The headlines recently have been presenting a pretty bleak picture of our society’s relationship with food. It feels like we are all stuck between a rock and a hard place – we either give over to a life of macdonalds and couch potato-ing (yes, it’s a verb) or constantly obsess over food to the point where we’re counting calories in toothpaste.
Part of the problem is that, seeing as nearly all basic human responsibilities have been replaced with technology, modern life makes it all-too easy to live a sedentary lifestyle. From the invention of the wheel to do our heavy lifting for us, we’ve developed tools to replace almost every physical task. While robots do all our foraging, building, making and cleaning, we have nothing to do but waste our days in front of screens. I mean, they even invented a remote so we don’t have to get up to watch TV. Heck, just the thought of walking to the kitchen to get your second tub of ben and jerrys can be exhausting.
With this increasing reliance on tools and technology, exercise has been taken out of our daily routines, meaning we have to make a huge effort in order to lead an active lifestyle. The lack of exercise combined with an excess of unhealthy foods makes being healthy a constant battle. On top of that, as Western-living seemingly guides us toward obesity, not only do we have to make the conscious decision to be eat right, but we then have to deal with temptation on a daily basis. This means that the dichotomy between fat and skinny is ever-expanding. Once you choose to be healthy it’s very easy to become obsessed. Orthorexia Nervosa is the newest eating disorder, where people become excessively preoccupied with eating healthily to the point where they fear foods perceived to be unhealthy. There have been an increasing number of cases of health bloggers and instagramers who, with good intentions, begin a healthy journey that subsequently becomes a life-destroying illness.
Although these may be extreme cases, it is quite difficult to engage in a healthy lifestyle without comparing yourself to the perfect fitspo community who appear to eat only vegetables and wouldn’t dream of sacking off a gym day. It really feels like our relationship with food is broken. We either ignore the effects of diet on physical and psychological wellbeing and eat what we want, which will almost inevitably result in obesity and or/illness. Or on the flipside, we are conscious of our weight and the way in which diet and exercise can effect us, which leads to obsession and psychological distress.
Obesity or disordered eating, the choice is pretty bleak. Of course this is a gross simplification of something that isn’t so black and white. I like to believe that there is a middle ground – exercising and eating right without letting it control your life.
The key, I think, is to not strive for perfection. Whatever the opposite is to an all-or-nothing approach, (everything in moderation?), do that. If you’re overcome with guilt a having one square of dark chocolate or spend your entire work-out calculating how many calories you’re burning off, you’ve gone too far. I’ve even read of health foodies documenting their guilt at eating too much fruit. If you feel this level of obsession happening to you, take a step back and acknowledge that no one is perfect. Even the slender yogi’s whose instagram feed is inundated with photos of green juice and lycra have off days.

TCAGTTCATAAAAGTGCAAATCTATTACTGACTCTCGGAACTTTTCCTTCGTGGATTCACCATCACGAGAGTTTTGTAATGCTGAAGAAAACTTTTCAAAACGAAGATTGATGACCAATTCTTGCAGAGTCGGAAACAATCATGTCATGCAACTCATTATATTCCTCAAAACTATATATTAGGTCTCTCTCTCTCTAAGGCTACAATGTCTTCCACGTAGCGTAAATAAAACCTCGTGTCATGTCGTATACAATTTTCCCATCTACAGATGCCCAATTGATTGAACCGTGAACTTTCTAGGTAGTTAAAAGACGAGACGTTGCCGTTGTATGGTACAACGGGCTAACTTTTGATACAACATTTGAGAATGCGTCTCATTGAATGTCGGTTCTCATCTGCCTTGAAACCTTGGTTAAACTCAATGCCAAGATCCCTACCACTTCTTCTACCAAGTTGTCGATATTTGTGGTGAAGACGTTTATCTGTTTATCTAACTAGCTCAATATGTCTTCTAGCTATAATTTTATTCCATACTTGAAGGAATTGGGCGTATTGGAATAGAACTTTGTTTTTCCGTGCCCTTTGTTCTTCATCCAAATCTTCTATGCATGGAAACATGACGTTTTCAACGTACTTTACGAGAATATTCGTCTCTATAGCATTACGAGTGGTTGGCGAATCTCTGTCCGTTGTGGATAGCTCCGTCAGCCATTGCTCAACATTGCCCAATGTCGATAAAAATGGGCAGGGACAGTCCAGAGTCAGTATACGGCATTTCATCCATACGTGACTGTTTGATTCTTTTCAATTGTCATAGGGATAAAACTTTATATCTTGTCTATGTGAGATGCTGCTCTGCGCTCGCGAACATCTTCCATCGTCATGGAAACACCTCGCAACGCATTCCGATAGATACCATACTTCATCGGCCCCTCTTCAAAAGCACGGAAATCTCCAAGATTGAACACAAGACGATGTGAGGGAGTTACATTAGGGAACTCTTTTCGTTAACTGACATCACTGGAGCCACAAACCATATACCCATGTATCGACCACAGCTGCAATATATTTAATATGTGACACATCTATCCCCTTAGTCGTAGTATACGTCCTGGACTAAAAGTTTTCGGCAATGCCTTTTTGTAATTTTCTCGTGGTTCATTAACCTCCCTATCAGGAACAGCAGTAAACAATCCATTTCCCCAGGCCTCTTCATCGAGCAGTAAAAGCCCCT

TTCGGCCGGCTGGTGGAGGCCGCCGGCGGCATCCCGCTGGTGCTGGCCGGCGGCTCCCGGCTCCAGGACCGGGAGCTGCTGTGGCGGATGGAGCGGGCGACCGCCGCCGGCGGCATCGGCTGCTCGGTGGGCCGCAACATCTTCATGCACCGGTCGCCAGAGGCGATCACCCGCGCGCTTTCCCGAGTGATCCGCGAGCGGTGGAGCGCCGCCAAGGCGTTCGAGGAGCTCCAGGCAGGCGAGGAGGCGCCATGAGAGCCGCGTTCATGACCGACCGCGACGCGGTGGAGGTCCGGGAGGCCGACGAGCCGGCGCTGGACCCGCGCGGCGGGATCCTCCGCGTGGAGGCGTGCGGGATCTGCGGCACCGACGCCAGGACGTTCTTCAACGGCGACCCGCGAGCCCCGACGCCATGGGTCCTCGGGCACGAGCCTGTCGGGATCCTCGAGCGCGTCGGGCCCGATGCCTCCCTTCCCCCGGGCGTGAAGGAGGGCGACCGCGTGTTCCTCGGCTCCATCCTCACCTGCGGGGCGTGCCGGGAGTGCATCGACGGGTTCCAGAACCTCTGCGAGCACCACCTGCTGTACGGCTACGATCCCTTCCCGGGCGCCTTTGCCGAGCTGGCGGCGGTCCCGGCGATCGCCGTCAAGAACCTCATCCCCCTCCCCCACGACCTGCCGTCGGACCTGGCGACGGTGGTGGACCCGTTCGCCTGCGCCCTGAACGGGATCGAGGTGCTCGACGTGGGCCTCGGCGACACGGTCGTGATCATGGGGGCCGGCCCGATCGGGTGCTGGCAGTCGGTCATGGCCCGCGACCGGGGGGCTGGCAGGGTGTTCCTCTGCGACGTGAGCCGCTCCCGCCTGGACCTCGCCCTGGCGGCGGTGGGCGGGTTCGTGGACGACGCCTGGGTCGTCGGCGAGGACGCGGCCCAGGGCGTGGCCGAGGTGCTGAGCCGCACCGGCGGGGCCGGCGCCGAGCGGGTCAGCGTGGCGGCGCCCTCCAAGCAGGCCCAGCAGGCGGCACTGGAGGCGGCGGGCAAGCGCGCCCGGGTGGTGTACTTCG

Finding the middle ground isn’t so much about finding the perfect workout or diet as it is about finding the right mindset.
Try a 70-30 balance, being healthy 70% if the time and doing what makes you happy 30% of the time. Most importantly, for the lifestyle to stick without feeling like a chore or obsession, you have to enjoy it. If you hate the taste of kale, stop eating it. If you love reese’s peanut butter cups, don’t give them up. If you try to take up running and find yourself dreading each run, don’t hesitate to find a different form of exercise that you actually enjoy. There are many ways of being healthy and no one way works for everyone. It takes time and effort to try different things but slowly you’ll get to know what works for you and find your healthy groove.
I’ve been trying this for about a year and have still not quite found the middle ground. As soon as I start to compare myself to fitter, slimmer, healthier people and try to adopt their habits, I take one step back from reaching the optimum balance.
But what I have learnt is that there is more to life than having a perfect exercise and nutrition plan. When you find the middle ground life becomes less guilt-ridden. Food tastes better, cooking is funner and exercise is more fulfilling. But most importantly, an enormous load of stress and relief is lifted.
Mexican Style corn-on-the-cob:
2 corn on the cob
Handful of chopped coriander
1 tablespoon feta
1 teaspoon capers
1 tablespoon olive oil
1 chilli pepper
- Boil the corn on the cob for 10-15 mins.
- Meanwhile finely chop the coriander and chilli, mix in a bowl with olive oil, capers, lime juice, salt and pepper.
- Drain the corn on the cob. To blacken them, hold with tongs over the hob for about 30seconds until black, turning so each part changes colour.
- On a plate, drizzle the mixture over the corn on the cob and top with crumbled feta, salt and pepper.